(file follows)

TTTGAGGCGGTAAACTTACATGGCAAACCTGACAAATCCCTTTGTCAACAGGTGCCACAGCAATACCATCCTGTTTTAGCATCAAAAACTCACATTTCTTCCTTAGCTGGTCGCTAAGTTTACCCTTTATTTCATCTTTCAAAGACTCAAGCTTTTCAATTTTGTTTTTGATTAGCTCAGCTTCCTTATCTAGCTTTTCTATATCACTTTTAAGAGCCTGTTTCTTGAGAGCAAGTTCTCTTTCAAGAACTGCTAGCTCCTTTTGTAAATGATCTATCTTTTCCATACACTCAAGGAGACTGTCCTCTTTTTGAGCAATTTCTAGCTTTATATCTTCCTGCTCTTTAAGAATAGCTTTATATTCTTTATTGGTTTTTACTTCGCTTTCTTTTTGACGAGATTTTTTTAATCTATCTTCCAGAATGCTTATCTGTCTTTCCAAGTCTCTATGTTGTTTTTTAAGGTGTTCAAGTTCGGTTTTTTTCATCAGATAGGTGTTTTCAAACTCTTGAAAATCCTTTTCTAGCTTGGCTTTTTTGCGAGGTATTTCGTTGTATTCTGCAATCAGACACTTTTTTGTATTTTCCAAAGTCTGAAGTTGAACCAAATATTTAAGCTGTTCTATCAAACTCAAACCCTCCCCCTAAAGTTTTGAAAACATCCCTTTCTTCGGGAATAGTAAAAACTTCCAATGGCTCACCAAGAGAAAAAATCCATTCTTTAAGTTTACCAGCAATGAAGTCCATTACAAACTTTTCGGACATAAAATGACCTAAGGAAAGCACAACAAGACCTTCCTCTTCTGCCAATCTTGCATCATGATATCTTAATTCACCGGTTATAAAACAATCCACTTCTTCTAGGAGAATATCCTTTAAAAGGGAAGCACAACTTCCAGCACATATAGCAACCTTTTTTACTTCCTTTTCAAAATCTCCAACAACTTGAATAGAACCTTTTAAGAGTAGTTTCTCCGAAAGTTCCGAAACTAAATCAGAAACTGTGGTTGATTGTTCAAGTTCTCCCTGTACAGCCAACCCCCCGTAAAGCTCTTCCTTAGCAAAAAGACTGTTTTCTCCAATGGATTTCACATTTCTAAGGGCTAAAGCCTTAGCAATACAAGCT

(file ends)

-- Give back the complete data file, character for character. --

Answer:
TTTGAGGCGGTAAACTTACATGGCAAACCTGACAAATCCCTTTGTCAACAGGTGCCACAGCAATACCATCCTGTTTTAGCATCAAAAACTCACATTTCTTCCTTAGCTGGTCGCTAAGTTTACCCTTTATTTCATCTTTCAAAGACTCAAGCTTTTCAATTTTGTTTTTGATTAGCTCAGCTTCCTTATCTAGCTTTTCTATATCACTTTTAAGAGCCTGTTTCTTGAGAGCAAGTTCTCTTTCAAGAACTGCTAGCTCCTTTTGTAAATGATCTATCTTTTCCATACACTCAAGGAGACTGTCCTCTTTTTGAGCAATTTCTAGCTTTATATCTTCCTGCTCTTTAAGAATAGCTTTATATTCTTTATTGGTTTTTACTTCGCTTTCTTTTTGACGAGATTTTTTTAATCTATCTTCCAGAATGCTTATCTGTCTTTCCAAGTCTCTATGTTGTTTTTTAAGGTGTTCAAGTTCGGTTTTTTTCATCAGATAGGTGTTTTCAAACTCTTGAAAATCCTTTTCTAGCTTGGCTTTTTTGCGAGGTATTTCGTTGTATTCTGCAATCAGACACTTTTTTGTATTTTCCAAAGTCTGAAGTTGAACCAAATATTTAAGCTGTTCTATCAAACTCAAACCCTCCCCCTAAAGTTTTGAAAACATCCCTTTCTTCGGGAATAGTAAAAACTTCCAATGGCTCACCAAGAGAAAAAATCCATTCTTTAAGTTTACCAGCAATGAAGTCCATTACAAACTTTTCGGACATAAAATGACCTAAGGAAAGCACAACAAGACCTTCCTCTTCTGCCAATCTTGCATCATGATATCTTAATTCACCGGTTATAAAACAATCCACTTCTTCTAGGAGAATATCCTTTAAAAGGGAAGCACAACTTCCAGCACATATAGCAACCTTTTTTACTTCCTTTTCAAAATCTCCAACAACTTGAATAGAACCTTTTAAGAGTAGTTTCTCCGAAAGTTCCGAAACTAAATCAGAAACTGTGGTTGATTGTTCAAGTTCTCCCTGTACAGCCAACCCCCCGTAAAGCTCTTCCTTAGCAAAAAGACTGTTTTCTCCAATGGATTTCACATTTCTAAGGGCTAAAGCCTTAGCAATACAAGCT